will work just fine. Enter the \V literal switch and then type = . That

switches from the search prompt to the expression register prompt. Now we

type this:

=escape(@u, getcmdtype().'\')

When we press , the escape() function is evaluated, and the returned value

gets inserted into the search field. The getcmdtype() function simply returns a

/ symbol if we’re searching forward or a ? symbol if we’re searching backward

(see :h getcmdtype() ). In Vim script, the . operator performs string concatenation, so getcmdtype().'\' produces “/\” if we’re searching forward and ?\ if we’re

searching backward. The end result is that no matter which way we’re

searching, this expression escapes the contents of the u register so that we

can find it.

Switching to the expression register and calling the escape() function by hand

still involves a lot of typing. With just a little bit more Vim script, we could

automate this, making it more convenient to use. Skip ahead to Tip 86, on

page 212, for an example.

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Escape Problem Characters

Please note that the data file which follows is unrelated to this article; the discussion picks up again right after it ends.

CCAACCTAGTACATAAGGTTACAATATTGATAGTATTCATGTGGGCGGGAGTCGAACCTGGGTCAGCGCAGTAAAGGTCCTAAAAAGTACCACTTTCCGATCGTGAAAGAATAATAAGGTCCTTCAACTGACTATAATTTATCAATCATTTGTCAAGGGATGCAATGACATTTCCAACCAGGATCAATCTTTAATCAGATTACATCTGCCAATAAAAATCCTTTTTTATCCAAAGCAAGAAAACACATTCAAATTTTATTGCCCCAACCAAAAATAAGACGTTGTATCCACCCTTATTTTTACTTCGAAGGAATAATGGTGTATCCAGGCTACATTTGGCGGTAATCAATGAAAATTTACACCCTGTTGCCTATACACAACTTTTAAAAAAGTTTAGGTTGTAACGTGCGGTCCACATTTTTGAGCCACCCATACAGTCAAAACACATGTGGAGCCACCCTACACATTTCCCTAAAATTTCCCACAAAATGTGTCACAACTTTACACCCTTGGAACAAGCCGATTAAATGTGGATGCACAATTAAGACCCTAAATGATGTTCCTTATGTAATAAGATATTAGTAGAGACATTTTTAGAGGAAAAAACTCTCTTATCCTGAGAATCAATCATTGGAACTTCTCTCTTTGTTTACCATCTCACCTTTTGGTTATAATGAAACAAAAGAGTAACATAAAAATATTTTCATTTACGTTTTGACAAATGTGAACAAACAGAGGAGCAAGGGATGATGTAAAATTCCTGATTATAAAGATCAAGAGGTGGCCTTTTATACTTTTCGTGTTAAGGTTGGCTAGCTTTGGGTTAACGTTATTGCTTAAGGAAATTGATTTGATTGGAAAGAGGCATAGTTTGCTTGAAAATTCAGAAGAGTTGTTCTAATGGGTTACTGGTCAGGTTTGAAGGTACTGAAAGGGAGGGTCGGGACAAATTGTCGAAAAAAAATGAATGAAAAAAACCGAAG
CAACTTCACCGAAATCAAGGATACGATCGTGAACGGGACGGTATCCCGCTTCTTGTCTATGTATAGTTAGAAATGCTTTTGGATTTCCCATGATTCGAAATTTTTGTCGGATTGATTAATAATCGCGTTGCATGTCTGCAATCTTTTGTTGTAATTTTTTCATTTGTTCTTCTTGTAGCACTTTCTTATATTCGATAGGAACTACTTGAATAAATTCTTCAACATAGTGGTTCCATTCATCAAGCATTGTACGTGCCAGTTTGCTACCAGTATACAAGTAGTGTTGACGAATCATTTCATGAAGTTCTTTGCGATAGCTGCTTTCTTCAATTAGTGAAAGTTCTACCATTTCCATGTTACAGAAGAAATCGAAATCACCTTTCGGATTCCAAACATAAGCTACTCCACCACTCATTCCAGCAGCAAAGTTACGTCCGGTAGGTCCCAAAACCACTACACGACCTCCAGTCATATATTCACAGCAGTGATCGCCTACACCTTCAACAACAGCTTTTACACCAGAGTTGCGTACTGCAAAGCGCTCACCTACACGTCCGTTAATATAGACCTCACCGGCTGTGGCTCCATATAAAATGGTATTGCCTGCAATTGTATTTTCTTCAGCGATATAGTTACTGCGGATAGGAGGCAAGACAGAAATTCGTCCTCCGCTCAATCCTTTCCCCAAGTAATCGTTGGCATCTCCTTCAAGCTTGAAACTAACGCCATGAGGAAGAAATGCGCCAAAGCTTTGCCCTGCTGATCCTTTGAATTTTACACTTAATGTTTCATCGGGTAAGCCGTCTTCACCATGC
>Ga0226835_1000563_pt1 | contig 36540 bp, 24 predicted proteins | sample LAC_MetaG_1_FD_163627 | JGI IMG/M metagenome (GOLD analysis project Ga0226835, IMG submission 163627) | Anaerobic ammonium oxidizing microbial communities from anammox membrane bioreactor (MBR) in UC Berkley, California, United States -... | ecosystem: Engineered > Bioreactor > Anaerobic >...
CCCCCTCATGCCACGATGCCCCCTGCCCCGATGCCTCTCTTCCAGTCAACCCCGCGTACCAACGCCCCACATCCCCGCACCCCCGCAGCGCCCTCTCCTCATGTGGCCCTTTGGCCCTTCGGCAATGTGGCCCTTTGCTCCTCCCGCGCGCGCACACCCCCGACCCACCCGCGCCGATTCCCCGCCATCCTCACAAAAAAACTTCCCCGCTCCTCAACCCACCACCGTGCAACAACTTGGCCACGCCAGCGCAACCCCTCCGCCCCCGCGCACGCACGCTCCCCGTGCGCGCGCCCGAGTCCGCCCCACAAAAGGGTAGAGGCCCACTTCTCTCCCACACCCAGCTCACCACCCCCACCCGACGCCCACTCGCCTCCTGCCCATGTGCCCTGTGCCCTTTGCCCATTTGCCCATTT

• 197

Search Field Terminators

You might be wondering why the search field has to treat any character as a terminator. Why not just accept that everything following the search prompt is to be included

in the search match? The behavior of Vim’s search command can be tuned by

appending certain flags after the search field terminator. For example, if we run the

command /vim/e , then our cursor will be placed at the end of any matches rather

than at the start. In Tip 83, on page 204, we’ll learn how to exploit this feature rather

than let it exploit us.

There is one way of entering a pattern without having to worry about search field

terminators, but it works only in GVim: use the :promptfind command (see :h :promptfind ).

This brings up a graphical dialog window with a field labeled “Find.” You can enter

the / and ? characters here without having to escape them. However, the \ and newline